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Edinburgh Fringe 2010

A Commedia of Errors


Genre: Classical and Shakespeare

Venue: C Central


Low Down

Shakespeare’s farce provides the backdrop for some young Honolulu based talent to explore the world of commedia dell’arte.


Comedy of Errors is one of Shakespeare’s earliest plays and probably one of his most farcical, giving those performing it plenty of scope to create humour and chaos through puns, wordplay, slapstick and mistaken identity. It tells the story of twin brothers (the Antipholus of Syracuse and Ephesus) whose servants also happen to be twins (the Dromios of similar abode).   Farce hasn’t changed a lot in 500 years and so it’s no surprise that when each encounter friends and families of one another, there follows a series of wild mishaps based on mistaken identities leading to wrongful fisticuffs, a near-seduction, an arrest, and accusations of infidelity, theft, madness and demonic possession.

Bringing a cast and crew of over thirty students eight thousand miles across several oceans from their Honolulu base doubtless presented director and Iolani theatre teacher Rob Duval with enough material to produce a real life version to match the shenanigans revealed on a stage barely large enough to accommodate the multiplicity of characters and comings and goings. And whilst the cast were at times in danger of breaking golden stage rule numero uno (don’t trip over the scenery or your fellow actors) we just about got through the plot with everything and everyone intact.
Having identical twins in Jackie and Claire Mosteller play the Dromio’s was an inspired move that held the show together. The Mostellers’ diction, movement and overall grasp of the challenging concept of playing theatre commedia dell’arte was exemplary.  Adding to the quality evident in these two young actors was the inventive backing of percussion and a flute score composed and delivered by three very capable musicians.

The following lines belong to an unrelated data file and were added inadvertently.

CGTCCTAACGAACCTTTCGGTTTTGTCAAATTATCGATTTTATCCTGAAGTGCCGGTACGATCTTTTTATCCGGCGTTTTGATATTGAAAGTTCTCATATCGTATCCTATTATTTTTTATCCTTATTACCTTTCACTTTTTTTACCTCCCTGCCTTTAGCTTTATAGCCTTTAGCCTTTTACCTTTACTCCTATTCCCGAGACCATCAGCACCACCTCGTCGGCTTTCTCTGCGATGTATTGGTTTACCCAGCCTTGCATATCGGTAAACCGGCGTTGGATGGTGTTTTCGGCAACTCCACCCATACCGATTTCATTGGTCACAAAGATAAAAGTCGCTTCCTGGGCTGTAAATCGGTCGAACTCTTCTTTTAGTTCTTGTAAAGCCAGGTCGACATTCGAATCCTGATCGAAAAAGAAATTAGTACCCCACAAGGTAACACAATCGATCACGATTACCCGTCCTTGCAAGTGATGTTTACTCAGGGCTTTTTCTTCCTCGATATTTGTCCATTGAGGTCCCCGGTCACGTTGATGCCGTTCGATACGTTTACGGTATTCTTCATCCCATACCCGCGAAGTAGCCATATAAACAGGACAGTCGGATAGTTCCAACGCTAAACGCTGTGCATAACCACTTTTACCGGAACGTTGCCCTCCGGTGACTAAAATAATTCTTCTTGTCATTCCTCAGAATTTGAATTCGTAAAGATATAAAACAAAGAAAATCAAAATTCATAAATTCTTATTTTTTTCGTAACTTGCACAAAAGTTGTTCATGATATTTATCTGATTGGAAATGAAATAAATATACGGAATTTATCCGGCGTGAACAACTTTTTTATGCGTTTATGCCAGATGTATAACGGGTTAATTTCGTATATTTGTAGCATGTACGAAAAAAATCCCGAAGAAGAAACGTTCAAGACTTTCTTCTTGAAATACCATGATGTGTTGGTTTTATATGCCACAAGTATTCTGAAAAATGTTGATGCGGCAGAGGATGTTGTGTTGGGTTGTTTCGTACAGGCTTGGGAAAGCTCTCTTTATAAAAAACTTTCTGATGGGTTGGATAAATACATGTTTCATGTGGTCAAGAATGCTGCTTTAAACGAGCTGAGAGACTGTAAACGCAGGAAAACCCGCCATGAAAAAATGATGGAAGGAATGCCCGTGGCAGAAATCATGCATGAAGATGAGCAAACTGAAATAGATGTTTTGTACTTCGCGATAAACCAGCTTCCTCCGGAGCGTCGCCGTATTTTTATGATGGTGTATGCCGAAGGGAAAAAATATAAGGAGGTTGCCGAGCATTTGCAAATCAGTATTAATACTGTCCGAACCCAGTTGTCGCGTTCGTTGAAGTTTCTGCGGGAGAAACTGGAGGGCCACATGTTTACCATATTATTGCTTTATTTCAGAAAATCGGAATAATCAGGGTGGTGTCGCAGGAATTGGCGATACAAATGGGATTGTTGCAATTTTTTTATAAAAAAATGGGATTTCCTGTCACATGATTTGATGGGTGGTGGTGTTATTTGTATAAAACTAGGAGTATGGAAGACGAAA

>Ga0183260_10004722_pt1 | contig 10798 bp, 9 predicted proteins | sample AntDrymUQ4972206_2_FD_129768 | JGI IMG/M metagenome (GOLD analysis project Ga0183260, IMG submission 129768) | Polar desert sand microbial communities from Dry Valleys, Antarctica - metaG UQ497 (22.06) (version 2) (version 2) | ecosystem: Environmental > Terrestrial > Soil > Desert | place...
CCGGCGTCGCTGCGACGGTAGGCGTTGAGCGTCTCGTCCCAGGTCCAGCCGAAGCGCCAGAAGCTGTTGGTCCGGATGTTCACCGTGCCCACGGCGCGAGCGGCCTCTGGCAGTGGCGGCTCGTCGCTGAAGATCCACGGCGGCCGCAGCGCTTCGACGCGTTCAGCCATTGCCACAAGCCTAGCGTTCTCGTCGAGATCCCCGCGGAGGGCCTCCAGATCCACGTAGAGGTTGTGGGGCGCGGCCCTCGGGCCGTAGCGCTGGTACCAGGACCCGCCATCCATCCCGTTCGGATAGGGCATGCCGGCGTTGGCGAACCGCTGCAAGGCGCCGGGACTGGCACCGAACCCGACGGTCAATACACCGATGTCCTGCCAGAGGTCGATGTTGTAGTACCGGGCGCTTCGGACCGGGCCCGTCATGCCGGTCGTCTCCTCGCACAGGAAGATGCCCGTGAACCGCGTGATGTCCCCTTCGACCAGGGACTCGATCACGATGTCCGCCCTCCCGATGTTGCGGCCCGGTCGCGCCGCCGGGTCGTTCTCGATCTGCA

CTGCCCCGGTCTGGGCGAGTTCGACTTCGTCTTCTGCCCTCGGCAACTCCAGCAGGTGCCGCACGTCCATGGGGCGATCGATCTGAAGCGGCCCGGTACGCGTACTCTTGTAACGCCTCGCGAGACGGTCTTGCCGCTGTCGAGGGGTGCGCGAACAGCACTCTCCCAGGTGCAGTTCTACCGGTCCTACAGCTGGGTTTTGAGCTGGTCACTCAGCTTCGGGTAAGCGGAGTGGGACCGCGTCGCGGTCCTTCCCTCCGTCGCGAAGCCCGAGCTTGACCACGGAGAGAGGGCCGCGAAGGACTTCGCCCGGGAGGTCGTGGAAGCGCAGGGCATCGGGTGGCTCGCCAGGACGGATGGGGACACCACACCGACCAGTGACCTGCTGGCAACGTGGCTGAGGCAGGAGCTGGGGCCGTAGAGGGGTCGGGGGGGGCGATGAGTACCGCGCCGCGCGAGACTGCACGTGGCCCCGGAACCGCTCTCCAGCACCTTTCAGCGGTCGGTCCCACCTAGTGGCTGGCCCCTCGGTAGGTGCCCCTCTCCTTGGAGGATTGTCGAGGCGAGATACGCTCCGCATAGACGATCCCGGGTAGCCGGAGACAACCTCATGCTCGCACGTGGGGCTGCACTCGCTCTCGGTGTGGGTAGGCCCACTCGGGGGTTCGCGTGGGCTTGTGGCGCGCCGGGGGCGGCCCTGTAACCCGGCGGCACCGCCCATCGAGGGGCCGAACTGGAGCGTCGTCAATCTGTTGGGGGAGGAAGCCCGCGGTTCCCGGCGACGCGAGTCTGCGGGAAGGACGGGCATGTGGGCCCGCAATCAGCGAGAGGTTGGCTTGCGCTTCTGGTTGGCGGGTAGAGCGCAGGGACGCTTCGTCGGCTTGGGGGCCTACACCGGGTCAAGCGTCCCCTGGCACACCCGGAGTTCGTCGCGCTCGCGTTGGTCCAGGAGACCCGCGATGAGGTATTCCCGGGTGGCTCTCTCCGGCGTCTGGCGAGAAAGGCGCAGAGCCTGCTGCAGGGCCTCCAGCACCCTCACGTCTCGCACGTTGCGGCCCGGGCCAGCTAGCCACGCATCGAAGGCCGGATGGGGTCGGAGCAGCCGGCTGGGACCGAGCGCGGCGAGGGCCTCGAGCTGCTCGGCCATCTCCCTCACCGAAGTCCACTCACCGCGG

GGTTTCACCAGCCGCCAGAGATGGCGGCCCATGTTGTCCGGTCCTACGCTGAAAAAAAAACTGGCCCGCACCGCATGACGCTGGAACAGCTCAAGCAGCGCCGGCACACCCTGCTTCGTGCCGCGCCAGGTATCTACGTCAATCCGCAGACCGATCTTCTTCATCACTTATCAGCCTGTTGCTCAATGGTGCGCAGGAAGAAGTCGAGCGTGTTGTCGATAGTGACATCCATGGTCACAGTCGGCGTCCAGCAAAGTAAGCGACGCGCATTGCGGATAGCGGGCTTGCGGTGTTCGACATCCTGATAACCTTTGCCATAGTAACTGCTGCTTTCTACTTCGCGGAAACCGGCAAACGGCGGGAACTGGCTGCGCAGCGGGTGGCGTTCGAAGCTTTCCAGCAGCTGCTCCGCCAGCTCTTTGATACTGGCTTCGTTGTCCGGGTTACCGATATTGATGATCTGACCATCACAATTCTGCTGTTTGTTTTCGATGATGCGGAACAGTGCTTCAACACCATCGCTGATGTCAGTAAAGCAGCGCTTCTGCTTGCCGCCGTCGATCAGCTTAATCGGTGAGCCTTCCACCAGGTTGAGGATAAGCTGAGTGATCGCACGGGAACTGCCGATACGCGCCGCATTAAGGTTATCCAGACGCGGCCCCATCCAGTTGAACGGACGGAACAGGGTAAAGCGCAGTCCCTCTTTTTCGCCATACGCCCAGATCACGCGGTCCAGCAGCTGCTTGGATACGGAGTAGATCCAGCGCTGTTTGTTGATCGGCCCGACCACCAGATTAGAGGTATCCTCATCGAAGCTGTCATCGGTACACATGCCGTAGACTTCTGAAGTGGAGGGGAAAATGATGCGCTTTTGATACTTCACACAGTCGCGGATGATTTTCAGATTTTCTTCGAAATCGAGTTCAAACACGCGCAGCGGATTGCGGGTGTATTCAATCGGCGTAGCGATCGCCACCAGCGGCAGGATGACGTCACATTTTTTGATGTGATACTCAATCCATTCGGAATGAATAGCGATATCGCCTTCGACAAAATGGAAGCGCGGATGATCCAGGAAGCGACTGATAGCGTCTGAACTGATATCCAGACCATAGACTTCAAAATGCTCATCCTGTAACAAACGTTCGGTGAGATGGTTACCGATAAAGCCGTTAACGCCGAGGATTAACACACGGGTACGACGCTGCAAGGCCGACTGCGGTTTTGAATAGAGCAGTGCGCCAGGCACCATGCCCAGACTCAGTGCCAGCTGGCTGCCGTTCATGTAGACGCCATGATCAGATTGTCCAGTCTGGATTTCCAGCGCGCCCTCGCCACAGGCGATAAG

A pity then that most of their leading compatriots seemed hell bent on turning an already edited show into a race for the denouement. Commedia dell’arte does not always need to be played at ninety miles an hour – varying the pace gives the audience the occasional breather, whilst playing at full speed all the time has a tendency to lead to loss of diction.  Perhaps a bit more use of the red pen to edit the script would have allowed those performing the story a little more time to get rather less across – a narrator, for example, could have been introduced to help steer the audience through the plot. And better use could also have been made of spotlighting to break up the stage more effectively. Instead, we ended up with several soliloquies being delivered in the gloom.
But the Mostellers received strong support both from those playing a series of minor roles and from those non-speaking players charged with creating the stage ambience. The Doctor (Calvin Chan) delivered a particularly enjoyable vignette and the seductress was suitably beguiling. And the costumes fitted the piece and set and props were simple and very inventive. 
It’s a long way to come to put on a show but I guess that’s the power of the Edinburgh Fringe – it draws and welcomes without discrimination. If you’ve a spare hour this weekend you could do a lot worse than support this troupe, they finish August 10th.


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